remote, retroactive intercessory prayer

11 02 2010

Famous and hilarious study. Praying for people 10 years AFTER they’d been in hopsital lead to better outcomes. Maybe they repeated the study with different patient groups until they got the magic p value, maybe they just got lucky, still, shows why it’s important to ask the right question when thinking about conducting research. But lead to a lovely, controversial Chrsitmas BMJ issue!

BMJ 2001;323:1450-1451 ( 22-29 December )

Beyond science?

Effects of remote, retroactive intercessory prayer on outcomes in patients with bloodstream infection: randomised controlled trial

Leonard Leibovici, professor

Department of Medicine, Beilinson Campus, Rabin Medical Center, Petah-Tiqva 49100, Israel

leibovic@post.tau.ac.il

Objective: To determine whether remote, retroactive intercessory prayer, said for a group of patients with a bloodstream infection, has an effect on outcomes.
Design: Double blind, parallel group, randomised controlled trial of a retroactive intervention.
Setting: University hospital.
Subjects: All 3393 adult patients whose bloodstream infection was detected at the hospital in 1990-6.
Intervention: In July 2000 patients were randomised to a control group and an intervention group. A remote, retroactive intercessory prayer was said for the well being and full recovery of the intervention group.
Main outcome measures: Mortality in hospital, length of stay in hospital, and duration of fever.
Results: Mortality was 28.1% (475/1691) in the intervention group and 30.2% (514/1702) in the control group (P for difference=0.4). Length of stay in hospital and duration of fever were significantly shorter in the intervention group than in the control group (P=0.01 and P=0.04, respectively).
Conclusions: Remote, retroactive intercessory prayer said for a group is associated with a shorter stay in hospital and shorter duration of fever in patients with a bloodstream infection and should be considered for use in clinical practice.





Abracadabra

13 10 2009

Abracadabra.

I get goose-pimpley just thinking about this word.

In conjours images of magicians in pointy hats, flowing robes, rabbits flying out of hats, and the queen of hearts appearing on foreheads.

Yet the origins of this word are somewhat unclear, and the subject of disagreements and civil war (ok, I made that last bit up…). Myself, I am unsure about the true background of this word, but I would like to share with you a story I heard that might be a part of it’s history.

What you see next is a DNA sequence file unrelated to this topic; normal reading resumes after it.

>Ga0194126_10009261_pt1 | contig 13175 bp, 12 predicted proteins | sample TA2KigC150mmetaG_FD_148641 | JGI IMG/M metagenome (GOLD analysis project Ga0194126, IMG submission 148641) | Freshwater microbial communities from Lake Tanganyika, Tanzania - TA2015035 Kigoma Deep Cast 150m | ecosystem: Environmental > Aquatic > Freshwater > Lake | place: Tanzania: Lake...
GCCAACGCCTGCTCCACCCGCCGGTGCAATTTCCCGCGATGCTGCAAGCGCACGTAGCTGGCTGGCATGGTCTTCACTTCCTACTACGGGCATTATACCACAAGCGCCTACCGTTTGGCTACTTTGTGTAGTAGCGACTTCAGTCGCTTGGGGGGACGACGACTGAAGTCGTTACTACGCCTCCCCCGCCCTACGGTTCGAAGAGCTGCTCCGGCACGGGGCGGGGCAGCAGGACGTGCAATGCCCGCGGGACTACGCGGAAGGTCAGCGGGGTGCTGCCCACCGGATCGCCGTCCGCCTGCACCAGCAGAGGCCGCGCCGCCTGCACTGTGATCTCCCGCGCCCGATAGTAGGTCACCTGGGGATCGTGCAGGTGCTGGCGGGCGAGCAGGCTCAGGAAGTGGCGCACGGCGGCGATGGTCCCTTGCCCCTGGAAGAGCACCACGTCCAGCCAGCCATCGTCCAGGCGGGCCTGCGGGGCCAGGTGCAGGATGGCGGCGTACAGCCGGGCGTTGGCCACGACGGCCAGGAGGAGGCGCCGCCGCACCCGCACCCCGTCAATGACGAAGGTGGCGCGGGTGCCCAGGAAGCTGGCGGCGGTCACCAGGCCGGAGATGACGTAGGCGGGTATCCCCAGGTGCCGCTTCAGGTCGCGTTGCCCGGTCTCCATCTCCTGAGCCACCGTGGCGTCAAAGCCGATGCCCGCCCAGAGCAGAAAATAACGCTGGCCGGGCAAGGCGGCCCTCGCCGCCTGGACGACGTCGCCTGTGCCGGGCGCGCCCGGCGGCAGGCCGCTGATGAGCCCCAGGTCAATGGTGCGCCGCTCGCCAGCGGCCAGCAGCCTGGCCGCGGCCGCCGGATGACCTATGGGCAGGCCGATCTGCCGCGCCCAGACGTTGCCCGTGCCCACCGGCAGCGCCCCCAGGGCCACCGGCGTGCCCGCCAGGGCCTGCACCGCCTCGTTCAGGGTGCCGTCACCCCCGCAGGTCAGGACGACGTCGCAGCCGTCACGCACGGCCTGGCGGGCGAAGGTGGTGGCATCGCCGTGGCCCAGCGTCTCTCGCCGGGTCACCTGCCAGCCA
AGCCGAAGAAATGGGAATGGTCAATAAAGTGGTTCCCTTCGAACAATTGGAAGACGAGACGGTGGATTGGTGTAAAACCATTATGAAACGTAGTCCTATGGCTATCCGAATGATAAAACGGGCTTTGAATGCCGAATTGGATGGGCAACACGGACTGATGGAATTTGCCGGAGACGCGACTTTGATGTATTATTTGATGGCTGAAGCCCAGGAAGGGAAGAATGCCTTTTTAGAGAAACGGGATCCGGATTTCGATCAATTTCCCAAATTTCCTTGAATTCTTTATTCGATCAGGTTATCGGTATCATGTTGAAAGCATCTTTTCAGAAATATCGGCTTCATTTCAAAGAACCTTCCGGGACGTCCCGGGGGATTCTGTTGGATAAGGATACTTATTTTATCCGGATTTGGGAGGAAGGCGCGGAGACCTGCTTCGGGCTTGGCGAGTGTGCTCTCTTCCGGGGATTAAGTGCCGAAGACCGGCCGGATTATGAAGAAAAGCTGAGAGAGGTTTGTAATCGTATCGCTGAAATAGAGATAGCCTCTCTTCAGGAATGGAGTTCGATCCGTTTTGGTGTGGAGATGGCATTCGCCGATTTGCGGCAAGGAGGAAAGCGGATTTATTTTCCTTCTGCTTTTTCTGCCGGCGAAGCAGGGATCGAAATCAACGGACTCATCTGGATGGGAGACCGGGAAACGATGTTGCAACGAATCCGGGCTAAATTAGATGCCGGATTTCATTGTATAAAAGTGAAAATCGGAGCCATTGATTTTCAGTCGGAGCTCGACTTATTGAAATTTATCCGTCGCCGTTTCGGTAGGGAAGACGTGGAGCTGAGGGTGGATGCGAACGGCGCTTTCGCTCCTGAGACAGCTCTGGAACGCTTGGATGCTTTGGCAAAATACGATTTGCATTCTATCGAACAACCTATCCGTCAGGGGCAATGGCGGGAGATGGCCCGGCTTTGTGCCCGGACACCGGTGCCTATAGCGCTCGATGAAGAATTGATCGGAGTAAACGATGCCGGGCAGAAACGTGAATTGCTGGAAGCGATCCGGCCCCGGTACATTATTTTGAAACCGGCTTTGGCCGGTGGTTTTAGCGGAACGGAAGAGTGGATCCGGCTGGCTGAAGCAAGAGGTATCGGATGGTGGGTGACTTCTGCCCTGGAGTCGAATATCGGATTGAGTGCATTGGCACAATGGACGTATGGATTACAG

In medicine, diseases have what we in healthcare refer to as the ‘natural history’ of the disease. This is what would happen to a sufferer (and in what timescale) if the disease was left to progress naturally. Of course, with some disease, this might be along the lines of – feels ok, feels worse, body destorys itself, patient dies. Most diseases do not follow this progression. Most diseases (think coughs, colds, flu…regular things…) go – feel ok, feel worse, feel worse, feel better, feel even better, feel back to normal. Often this happens within a week or so.

It is fact that people will often come to see their doctor or seek other health advice only at a very low point. With this as the case, the doctor rarely has to do anything – the natural history of the disease is such that the person will start to feel better in a few days…REGARDLESS OF WHAT THE DOCTOR DOES!

The story I heard of the root of abracadabra works with this principle. I was told that it was a spell to cure diseases. Every day, the sufferer was to write the word ABARACADABRA down, and leave it under their pillow. Each day, the sufferer would write it with one less letter. So day 2, the word would read ABARACADABR, day 3, ABARACADAB… and so on.

This would continue until only the initial A remained, and the patient was cured.

Magic, huh?!

Jo   xx